FILTERING: In the case of excessive bandwidth usage by peer to peer file sharing programs, compromised file servers or abusive packets originating from Customer’s connection, WiFires reserves the right to throttle or shape Customer’s traffic to allow fair network conditions for its customers. All customers should realize this is in the best interest of business class connectivity.

ENTIRE SERVICE AGREEMENT: SEVERABILITY – This Contract sets forth the entire understanding and agreement between Customer and WiFires, and may be changed with written notice where expressly noted. In the event any provision of this Contract is found to be invalid, illegal or unenforceable, the validity, legality and enforceability of any of the remaining provisions shall not in any way be affected or impaired and a valid, legal and enforceable provision of similar intent and economic impact shall be substituted therefore.

CHANGES IN CONTRACT TERMS: We reserve the right to change the terms and conditions on which we offer Service. If we make any such changes, we will send you a copy of your new Customer Agreement containing its effective date.If you elect not to cancel your Service after receiving a new Customer Agreement, your continued receipt of Service constitutes acceptance of the changed terms and conditions. If you notify us that you do not accept such terms and conditions, then we may cancel your Service upon 30 days written notice to you, as we cannot offer Service to different customers on different terms, among other reasons. You will not be responsible for fees for early termination.

LIMITATION OF LIABILITY: The total cumulative liability of WiFires, its employees, officers, directors, representatives and agents (hereinafter collectively called “the WiFires parties”), if any, for costs, losses, or damages from all claims, actions or suits howsoever caused or arising out of or in connection with this agreement shall be limited to direct damages and shall not exceed the greater of: (i) the amount of payments received by WiFires fromcustomer for the twelve months prior to the occurrence of the event(s) giving rise to any claims, actions or suits or (ii) any amounts payable and actually paid to the customer or WiFires, as applicable, under any applicable insurance policies then in effect.In no event shall the WIFIRES parties or any member thereof be liable for any special, consequential, incidental, exemplary, punitive or other indirect damages, for loss of profits, loss of use or loss of data, howsoever caused or arising and regardless of legal theory or foreseeability.No claims may be asserted by either party against the other with respect to any act, event or omission that occurred more than eighteen (18) months prior to such claims, actions or suits being asserted.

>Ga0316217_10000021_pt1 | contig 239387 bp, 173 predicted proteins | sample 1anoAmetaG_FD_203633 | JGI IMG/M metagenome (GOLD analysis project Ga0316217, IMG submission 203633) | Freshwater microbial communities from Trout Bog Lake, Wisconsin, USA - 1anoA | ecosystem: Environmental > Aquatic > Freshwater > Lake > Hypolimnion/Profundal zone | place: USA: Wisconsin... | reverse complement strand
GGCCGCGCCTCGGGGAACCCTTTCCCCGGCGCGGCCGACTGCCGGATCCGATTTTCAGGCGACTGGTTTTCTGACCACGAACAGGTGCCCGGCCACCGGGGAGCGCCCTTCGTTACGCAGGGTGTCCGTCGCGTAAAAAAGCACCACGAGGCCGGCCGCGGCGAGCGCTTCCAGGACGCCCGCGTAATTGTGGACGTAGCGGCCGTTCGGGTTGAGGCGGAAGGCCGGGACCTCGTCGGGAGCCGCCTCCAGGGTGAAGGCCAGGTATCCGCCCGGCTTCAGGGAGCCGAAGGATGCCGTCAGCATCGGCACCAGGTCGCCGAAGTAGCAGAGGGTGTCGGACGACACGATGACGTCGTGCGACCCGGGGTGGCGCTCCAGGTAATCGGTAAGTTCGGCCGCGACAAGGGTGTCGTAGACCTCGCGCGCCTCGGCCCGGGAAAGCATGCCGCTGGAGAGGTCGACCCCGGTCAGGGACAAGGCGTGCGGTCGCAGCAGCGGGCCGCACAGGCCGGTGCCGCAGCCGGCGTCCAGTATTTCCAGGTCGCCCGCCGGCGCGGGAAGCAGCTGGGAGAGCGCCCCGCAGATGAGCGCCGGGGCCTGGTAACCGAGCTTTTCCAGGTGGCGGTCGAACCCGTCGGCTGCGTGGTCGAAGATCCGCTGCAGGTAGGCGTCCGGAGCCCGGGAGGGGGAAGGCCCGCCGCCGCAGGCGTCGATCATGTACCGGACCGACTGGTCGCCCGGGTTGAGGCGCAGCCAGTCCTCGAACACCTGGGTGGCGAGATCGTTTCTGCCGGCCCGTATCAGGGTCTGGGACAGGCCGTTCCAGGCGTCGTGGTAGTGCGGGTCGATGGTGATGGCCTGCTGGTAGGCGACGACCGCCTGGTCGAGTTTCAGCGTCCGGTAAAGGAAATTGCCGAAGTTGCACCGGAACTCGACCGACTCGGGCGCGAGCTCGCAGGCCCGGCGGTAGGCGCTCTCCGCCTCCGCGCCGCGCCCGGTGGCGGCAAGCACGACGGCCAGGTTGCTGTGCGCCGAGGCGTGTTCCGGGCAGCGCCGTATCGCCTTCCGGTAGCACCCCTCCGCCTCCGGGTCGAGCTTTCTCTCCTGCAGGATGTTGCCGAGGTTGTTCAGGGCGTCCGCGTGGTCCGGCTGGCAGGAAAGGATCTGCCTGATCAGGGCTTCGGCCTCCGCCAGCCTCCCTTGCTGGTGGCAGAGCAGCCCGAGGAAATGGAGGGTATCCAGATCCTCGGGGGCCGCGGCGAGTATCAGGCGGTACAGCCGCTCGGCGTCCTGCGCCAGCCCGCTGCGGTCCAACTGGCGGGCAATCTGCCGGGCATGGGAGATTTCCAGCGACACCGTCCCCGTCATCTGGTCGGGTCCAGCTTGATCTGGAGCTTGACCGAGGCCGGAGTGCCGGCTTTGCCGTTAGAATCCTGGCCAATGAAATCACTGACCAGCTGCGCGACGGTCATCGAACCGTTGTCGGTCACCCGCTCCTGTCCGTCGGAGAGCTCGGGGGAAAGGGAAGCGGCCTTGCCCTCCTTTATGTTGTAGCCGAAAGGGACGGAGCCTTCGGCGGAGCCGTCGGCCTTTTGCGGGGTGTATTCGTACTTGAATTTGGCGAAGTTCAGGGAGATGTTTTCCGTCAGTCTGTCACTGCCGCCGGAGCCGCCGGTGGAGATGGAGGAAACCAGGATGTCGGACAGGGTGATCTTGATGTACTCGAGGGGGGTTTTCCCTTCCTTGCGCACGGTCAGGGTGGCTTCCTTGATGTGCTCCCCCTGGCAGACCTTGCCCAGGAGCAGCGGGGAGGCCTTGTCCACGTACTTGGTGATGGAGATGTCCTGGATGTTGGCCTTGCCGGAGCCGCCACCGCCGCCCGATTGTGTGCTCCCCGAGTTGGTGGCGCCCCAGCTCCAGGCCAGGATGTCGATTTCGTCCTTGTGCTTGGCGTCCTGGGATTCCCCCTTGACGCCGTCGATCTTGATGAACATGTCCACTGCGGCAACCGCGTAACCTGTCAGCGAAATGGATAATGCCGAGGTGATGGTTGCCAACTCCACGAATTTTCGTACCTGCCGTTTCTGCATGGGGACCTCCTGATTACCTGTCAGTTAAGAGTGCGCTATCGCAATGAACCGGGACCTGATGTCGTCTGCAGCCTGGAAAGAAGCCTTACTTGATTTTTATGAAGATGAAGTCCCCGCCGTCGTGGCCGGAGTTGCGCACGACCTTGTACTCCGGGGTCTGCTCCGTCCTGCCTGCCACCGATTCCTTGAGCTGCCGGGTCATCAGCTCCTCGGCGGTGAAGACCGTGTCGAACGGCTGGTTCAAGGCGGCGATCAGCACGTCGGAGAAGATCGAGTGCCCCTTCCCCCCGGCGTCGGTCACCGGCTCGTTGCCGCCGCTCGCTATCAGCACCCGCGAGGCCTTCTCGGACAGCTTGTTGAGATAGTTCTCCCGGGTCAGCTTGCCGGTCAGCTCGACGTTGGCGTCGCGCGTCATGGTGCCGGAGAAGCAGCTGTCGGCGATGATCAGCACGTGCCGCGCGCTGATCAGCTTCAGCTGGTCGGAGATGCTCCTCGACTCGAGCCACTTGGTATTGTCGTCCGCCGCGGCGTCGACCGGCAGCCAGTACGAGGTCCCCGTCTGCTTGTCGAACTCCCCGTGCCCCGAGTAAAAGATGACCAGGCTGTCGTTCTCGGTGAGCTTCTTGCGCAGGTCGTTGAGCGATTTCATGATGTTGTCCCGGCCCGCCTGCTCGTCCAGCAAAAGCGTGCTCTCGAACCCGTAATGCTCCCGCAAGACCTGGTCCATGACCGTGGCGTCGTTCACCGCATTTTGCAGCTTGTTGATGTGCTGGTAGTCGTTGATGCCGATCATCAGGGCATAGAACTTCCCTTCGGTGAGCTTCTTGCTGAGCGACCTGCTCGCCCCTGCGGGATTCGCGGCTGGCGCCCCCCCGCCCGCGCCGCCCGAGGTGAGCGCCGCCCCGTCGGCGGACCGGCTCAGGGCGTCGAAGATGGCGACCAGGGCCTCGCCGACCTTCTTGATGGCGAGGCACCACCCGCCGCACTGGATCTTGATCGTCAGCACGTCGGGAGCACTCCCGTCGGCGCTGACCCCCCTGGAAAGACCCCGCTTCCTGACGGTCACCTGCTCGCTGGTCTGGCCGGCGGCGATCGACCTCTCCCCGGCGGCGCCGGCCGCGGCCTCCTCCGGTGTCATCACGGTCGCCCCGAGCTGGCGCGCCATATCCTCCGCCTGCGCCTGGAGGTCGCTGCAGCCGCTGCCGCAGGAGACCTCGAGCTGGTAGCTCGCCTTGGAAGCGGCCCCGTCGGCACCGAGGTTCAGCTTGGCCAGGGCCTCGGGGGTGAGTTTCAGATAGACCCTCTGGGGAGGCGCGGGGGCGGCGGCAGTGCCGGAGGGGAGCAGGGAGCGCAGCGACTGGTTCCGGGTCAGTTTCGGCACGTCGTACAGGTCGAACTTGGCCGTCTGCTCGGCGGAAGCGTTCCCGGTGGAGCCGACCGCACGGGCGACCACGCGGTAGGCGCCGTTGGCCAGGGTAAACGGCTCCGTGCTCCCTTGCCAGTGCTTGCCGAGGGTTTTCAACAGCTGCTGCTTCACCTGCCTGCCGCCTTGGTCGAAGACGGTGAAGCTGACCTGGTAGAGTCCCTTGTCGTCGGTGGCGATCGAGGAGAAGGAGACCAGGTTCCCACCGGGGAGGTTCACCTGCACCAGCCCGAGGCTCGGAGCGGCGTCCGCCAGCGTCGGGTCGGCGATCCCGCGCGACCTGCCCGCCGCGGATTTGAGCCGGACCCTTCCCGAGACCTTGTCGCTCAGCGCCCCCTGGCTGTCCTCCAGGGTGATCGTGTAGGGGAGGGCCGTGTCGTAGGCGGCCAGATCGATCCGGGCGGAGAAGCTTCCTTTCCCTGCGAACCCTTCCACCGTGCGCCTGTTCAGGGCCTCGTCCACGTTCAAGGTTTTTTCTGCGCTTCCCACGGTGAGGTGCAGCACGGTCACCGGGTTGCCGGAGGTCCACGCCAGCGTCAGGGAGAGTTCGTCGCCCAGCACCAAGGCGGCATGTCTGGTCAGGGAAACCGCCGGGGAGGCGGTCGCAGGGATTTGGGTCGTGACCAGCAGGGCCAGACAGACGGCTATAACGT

ARBITRATION: The parties agree that any disputes between the parties, their employees, their owners, officers or directors shall be resolved by binding arbitration pursuant to the Federal Arbitration Act.The arbitration shall be held in Lamar County, Texas and the arbitrator shall apply the substantive law of Texas, which shall govern this dispute. The parties shall share equally the cost of arbitration.

ATTORNEY’S FEES: If either party brings legal action to enforce or interpret this Agreement, the prevailing party shall be entitled to its reasonable attorney’s fees and costs.

VENUE/ENTIRE AGREEMENT: This Contract supersedes all prior agreements, if any.It can only be changed by a written agreement signed by parties.If any part of this Contract is deemed unenforceable, the remaining portions will continue in full force and effect.A waiver of a breach of any portion of this Contract will not be considered to be a waiver of any future breaches.This Contract will be governed by Texas law and any dispute will be venued in Lamar County, Texas.

    1. NLOS (Non-Line-of-Sight) Challenges

    In the license-exempt and lightly-licensed fixed wireless broadband space, operators must live with the modest power limits set by regulators. Whether in the USA, Canada, are anywhere else, regulatory regions require wireless technology in these frequency bands we are permitted to use to operate at greatly reduced power relative to those operators like mobile carriers who hold expensive licensed bands. The reasons for this go back many years, but the crux of the issue is that these bands were never expected to support commercial broadband plays, but rather were expected to be used by all the common indoor and very close range wireless devices that have become pervasive in our lives today, such as Wi-Fi, baby monitors, garage door openers, etc. The exceptions include 3.x GHz bands, but even these are granted very limited output power for fear of interfering with adjacent license band licensees like satcom companies. Despite this, technologists have been able to make lemonade out of lemons, and now thousands of operators around the world are serving millions of customers around the world – especially in rural areas where choices are few – with community-saving high speed internet. But common technologies like Wi-Fi and its proprietary derivatives can only do so much; Wi-Fi capabilities are modest when it comes to outdoor obstructions like trees. The result is that areas with lovely forests (and even a few trees in a wireless path), while nice to live around have been impossible to service with any kind of broadband speeds today’s streaming users demand. You see (again, this will be remedial for some of you),